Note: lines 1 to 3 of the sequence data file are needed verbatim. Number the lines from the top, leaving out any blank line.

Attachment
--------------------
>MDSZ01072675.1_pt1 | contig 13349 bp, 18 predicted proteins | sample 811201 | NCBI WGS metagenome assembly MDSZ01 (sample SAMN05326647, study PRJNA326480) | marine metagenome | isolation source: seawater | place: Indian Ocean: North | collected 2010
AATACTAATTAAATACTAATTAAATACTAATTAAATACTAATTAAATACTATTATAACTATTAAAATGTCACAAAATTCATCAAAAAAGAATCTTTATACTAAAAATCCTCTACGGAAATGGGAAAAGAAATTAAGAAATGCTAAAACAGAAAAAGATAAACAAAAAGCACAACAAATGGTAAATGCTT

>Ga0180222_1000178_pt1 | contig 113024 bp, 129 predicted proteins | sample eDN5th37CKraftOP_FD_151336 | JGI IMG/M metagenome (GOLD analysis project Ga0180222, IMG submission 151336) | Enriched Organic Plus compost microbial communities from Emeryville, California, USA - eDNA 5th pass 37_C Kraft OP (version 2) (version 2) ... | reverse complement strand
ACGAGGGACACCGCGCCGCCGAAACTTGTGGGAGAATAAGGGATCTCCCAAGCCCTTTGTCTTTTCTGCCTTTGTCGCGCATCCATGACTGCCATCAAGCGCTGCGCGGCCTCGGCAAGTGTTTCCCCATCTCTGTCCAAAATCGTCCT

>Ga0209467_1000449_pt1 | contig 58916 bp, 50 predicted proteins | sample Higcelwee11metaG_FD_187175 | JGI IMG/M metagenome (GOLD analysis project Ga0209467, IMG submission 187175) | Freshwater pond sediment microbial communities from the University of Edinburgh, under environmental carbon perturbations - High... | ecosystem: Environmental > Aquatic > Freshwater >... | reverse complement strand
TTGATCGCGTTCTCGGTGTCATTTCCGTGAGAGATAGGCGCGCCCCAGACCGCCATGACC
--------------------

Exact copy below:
>MDSZ01072675.1_pt1 | contig 13349 bp, 18 predicted proteins | sample 811201 | NCBI WGS metagenome assembly MDSZ01 (sample SAMN05326647, study PRJNA326480) | marine metagenome | isolation source: seawater | place: Indian Ocean: North | collected 2010
AATACTAATTAAATACTAATTAAATACTAATTAAATACTAATTAAATACTATTATAACTATTAAAATGTCACAAAATTCATCAAAAAAGAATCTTTATACTAAAAATCCTCTACGGAAATGGGAAAAGAAATTAAGAAATGCTAAAACAGAAAAAGATAAACAAAAAGCACAACAAATGGTAAATGCTT

>Ga0180222_1000178_pt1 | contig 113024 bp, 129 predicted proteins | sample eDN5th37CKraftOP_FD_151336 | JGI IMG/M metagenome (GOLD analysis project Ga0180222, IMG submission 151336) | Enriched Organic Plus compost microbial communities from Emeryville, California, USA - eDNA 5th pass 37_C Kraft OP (version 2) (version 2) ... | reverse complement strand